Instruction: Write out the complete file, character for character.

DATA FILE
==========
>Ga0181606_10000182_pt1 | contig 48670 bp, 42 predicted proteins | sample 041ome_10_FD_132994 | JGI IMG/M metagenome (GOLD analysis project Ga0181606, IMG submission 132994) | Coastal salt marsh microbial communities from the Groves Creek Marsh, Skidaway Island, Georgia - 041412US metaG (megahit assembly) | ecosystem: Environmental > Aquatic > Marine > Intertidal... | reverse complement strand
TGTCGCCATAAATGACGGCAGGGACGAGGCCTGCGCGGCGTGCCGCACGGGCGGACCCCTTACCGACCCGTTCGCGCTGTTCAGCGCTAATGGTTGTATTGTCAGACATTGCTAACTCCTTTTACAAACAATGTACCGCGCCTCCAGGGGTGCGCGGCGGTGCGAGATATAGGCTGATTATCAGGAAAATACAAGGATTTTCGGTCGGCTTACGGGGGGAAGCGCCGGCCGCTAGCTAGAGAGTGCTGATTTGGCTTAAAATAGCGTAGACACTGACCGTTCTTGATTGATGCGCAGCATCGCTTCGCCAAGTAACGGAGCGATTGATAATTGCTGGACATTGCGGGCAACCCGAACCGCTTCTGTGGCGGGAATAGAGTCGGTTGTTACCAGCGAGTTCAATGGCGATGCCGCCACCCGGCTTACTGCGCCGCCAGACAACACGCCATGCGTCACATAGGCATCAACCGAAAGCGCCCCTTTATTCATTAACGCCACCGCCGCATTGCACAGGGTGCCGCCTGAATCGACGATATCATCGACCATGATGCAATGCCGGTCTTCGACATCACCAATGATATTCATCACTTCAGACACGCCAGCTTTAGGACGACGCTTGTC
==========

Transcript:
>Ga0181606_10000182_pt1 | contig 48670 bp, 42 predicted proteins | sample 041ome_10_FD_132994 | JGI IMG/M metagenome (GOLD analysis project Ga0181606, IMG submission 132994) | Coastal salt marsh microbial communities from the Groves Creek Marsh, Skidaway Island, Georgia - 041412US metaG (megahit assembly) | ecosystem: Environmental > Aquatic > Marine > Intertidal... | reverse complement strand
TGTCGCCATAAATGACGGCAGGGACGAGGCCTGCGCGGCGTGCCGCACGGGCGGACCCCTTACCGACCCGTTCGCGCTGTTCAGCGCTAATGGTTGTATTGTCAGACATTGCTAACTCCTTTTACAAACAATGTACCGCGCCTCCAGGGGTGCGCGGCGGTGCGAGATATAGGCTGATTATCAGGAAAATACAAGGATTTTCGGTCGGCTTACGGGGGGAAGCGCCGGCCGCTAGCTAGAGAGTGCTGATTTGGCTTAAAATAGCGTAGACACTGACCGTTCTTGATTGATGCGCAGCATCGCTTCGCCAAGTAACGGAGCGATTGATAATTGCTGGACATTGCGGGCAACCCGAACCGCTTCTGTGGCGGGAATAGAGTCGGTTGTTACCAGCGAGTTCAATGGCGATGCCGCCACCCGGCTTACTGCGCCGCCAGACAACACGCCATGCGTCACATAGGCATCAACCGAAAGCGCCCCTTTATTCATTAACGCCACCGCCGCATTGCACAGGGTGCCGCCTGAATCGACGATATCATCGACCATGATGCAATGCCGGTCTTCGACATCACCAATGATATTCATCACTTCAGACACGCCAGCTTTAGGACGACGCTTGTC